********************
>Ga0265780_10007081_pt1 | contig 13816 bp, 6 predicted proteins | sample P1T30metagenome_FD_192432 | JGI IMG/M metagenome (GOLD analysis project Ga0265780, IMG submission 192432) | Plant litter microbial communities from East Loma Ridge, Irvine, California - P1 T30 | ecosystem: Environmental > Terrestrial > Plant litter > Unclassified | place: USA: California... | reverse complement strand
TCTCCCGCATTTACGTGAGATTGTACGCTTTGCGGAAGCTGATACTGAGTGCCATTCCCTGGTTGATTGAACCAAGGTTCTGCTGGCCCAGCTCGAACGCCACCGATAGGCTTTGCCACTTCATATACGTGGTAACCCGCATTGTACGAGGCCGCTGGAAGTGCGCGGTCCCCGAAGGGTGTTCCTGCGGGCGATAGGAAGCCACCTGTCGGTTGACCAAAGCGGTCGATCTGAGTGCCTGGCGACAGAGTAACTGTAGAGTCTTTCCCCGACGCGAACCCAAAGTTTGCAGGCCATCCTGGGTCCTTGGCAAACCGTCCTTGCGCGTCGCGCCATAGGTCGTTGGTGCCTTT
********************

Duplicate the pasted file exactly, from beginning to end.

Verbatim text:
>Ga0265780_10007081_pt1 | contig 13816 bp, 6 predicted proteins | sample P1T30metagenome_FD_192432 | JGI IMG/M metagenome (GOLD analysis project Ga0265780, IMG submission 192432) | Plant litter microbial communities from East Loma Ridge, Irvine, California - P1 T30 | ecosystem: Environmental > Terrestrial > Plant litter > Unclassified | place: USA: California... | reverse complement strand
TCTCCCGCATTTACGTGAGATTGTACGCTTTGCGGAAGCTGATACTGAGTGCCATTCCCTGGTTGATTGAACCAAGGTTCTGCTGGCCCAGCTCGAACGCCACCGATAGGCTTTGCCACTTCATATACGTGGTAACCCGCATTGTACGAGGCCGCTGGAAGTGCGCGGTCCCCGAAGGGTGTTCCTGCGGGCGATAGGAAGCCACCTGTCGGTTGACCAAAGCGGTCGATCTGAGTGCCTGGCGACAGAGTAACTGTAGAGTCTTTCCCCGACGCGAACCCAAAGTTTGCAGGCCATCCTGGGTCCTTGGCAAACCGTCCTTGCGCGTCGCGCCATAGGTCGTTGGTGCCTTT